Nahm Prik Gapi Khai Khem Puu – Shrimp Paste Relish with Salted Duck Egg and Dungeness Crab, Fresh Greens
Gang Perh Pla Yang – Halibut in Issan Style Curry, Yanang Leaf, Grilled Kabocha , Maitake, Lemon Basil

Jun took a peek at the menu again to see what was coming next and got very excited that there was a curry dish; unfortunately, the Issan style curry with halibut lacked the coconut-based spicy flavor that she came to love so much, and she was sorely disappointed. On the other hand, there was some heat to the shrimp paste relish with salted duck egg and Dungeness crab that you can wrap in fresh lettuces. I also liked the whole roasted pig with garlic, lime leaf and dry chili that was moderately spicy but had complexity of flavor I was quite fond of and worked very well with black and white sticky rice. The desserts were also solid, starting with Thai-style flan whose silky smooth texture worked well with incense-smoked blackberry caramel and charred blackberry puree, followed by jasmine-tofu pudding with ginger candy, melon and fruit ice mélange that blended the flavor of Thailand in a refreshing way.

Muu Hun – Whole Roasted Pig, Garlic, Lime Leaf, Dry Chili
Khao Niew Dum – Black and White Sticky Rice
Sang Kha-Ya Blackberry – Thai-Style Flan, Incense-Smoked Blackberry Caramel, Charred Blackberry Puree, Toasted Rice Tuile
Tao Huay Pol-La-Mai Ruam – Jasmine-Tofu Pudding, Ginger Candy, Melon, Fruit Ice Mélange, Sticky Rice Puffs

As noted above, getting a reservation at Langbaan can be quite a challenge if you don’t want to commit yourself three months in advance; I guess the best way is to try your luck on Resy’s waitlist and pray that you get off the list? There is full bar with cocktails inspired by Southeast Asia’s ingredients and flavor. The cozy dining room will you feel you are dining at an exclusive supper club that no one wants you to know about. Langbaan is one of the restaurants where it was really hard to pinpoint the score. Jun even initially wanted to give “Incomplete” score because she appreciated all the fun things happening behind the kitchen, but couldn’t just get used to the idea that Thai food can be delicious without being spicy (and she loves spicy!). Maybe there was too much fish sauce in the food overall that just didn’t agree with Jun? I do agree that we would’ve had a much more memorable meal had the kitchen been liberal with the spicy elements (much like the way our dining experience worked at Ugly Baby in Brooklyn, which is our favorite Thai restaurant in the city; see my last review here Going forward, Jun will certainly appreciate even more those Asian restaurants that are not compromising when it comes to displaying authentic and numbingly spicy dishes.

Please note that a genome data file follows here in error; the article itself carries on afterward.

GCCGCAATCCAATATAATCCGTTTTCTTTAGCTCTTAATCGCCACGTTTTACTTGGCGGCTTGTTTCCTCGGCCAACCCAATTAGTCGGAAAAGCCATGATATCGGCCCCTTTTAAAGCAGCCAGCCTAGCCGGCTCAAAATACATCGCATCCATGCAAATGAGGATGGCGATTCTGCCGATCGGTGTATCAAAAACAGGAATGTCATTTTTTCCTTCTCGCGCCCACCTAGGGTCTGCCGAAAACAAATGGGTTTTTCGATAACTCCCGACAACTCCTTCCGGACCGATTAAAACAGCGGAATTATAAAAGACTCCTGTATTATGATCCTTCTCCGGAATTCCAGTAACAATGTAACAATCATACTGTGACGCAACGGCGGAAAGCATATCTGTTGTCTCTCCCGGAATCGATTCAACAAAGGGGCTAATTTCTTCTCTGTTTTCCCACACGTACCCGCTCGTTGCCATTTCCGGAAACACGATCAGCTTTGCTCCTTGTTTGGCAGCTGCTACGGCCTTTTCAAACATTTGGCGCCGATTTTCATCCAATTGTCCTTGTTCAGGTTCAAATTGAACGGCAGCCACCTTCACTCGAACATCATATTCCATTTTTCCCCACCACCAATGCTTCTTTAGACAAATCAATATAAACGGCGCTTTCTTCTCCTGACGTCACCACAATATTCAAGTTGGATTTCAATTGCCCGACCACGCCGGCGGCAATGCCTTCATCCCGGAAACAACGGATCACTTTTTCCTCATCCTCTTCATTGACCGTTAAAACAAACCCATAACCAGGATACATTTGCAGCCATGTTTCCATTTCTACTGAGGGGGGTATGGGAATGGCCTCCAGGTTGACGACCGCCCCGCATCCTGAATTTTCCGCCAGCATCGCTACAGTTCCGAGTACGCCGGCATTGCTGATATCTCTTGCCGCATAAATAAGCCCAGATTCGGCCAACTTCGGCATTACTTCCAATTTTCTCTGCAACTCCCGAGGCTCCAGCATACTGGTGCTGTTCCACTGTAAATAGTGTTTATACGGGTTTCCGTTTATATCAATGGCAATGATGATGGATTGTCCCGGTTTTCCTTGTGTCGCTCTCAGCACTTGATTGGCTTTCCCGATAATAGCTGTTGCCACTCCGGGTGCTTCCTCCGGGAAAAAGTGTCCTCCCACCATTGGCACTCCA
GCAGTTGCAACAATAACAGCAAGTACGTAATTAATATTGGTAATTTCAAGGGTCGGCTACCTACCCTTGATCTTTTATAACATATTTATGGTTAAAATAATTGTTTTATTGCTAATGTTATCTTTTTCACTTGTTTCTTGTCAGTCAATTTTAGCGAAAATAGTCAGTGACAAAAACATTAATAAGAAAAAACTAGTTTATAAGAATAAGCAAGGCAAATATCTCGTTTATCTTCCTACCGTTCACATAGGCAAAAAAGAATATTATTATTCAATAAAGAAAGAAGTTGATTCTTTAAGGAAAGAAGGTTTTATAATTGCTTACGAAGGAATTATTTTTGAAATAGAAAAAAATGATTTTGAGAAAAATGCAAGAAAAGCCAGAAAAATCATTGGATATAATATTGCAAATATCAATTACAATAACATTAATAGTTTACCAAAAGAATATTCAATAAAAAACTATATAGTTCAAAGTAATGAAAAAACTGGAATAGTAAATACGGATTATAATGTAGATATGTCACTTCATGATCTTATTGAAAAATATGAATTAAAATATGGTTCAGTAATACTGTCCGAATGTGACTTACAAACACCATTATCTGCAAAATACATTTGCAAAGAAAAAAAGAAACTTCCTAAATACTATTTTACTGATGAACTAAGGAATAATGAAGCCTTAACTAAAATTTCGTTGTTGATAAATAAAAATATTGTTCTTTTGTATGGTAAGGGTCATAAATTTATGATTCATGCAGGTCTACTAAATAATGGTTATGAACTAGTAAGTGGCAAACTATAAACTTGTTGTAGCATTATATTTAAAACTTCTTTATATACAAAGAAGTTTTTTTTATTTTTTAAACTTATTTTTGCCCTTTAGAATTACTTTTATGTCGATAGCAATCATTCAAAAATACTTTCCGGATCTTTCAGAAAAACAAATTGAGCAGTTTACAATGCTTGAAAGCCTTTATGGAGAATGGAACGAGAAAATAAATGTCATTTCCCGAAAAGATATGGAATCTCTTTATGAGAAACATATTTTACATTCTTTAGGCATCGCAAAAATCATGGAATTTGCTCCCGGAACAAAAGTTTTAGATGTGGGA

KenScale: 8.0/10 (Jun’s Score: 7.75/10)

  • Creativity: 8.5/10
  • Execution: 8.5/10
  • Ingredients: 8.0/10
  • Flavor: 7.5/10
  • Texture: 8.0/10
  • Value: 8.0/10

Address: 6 SE 28th Avenue, Portland, OR 97214

Telephone: (971) 344-2564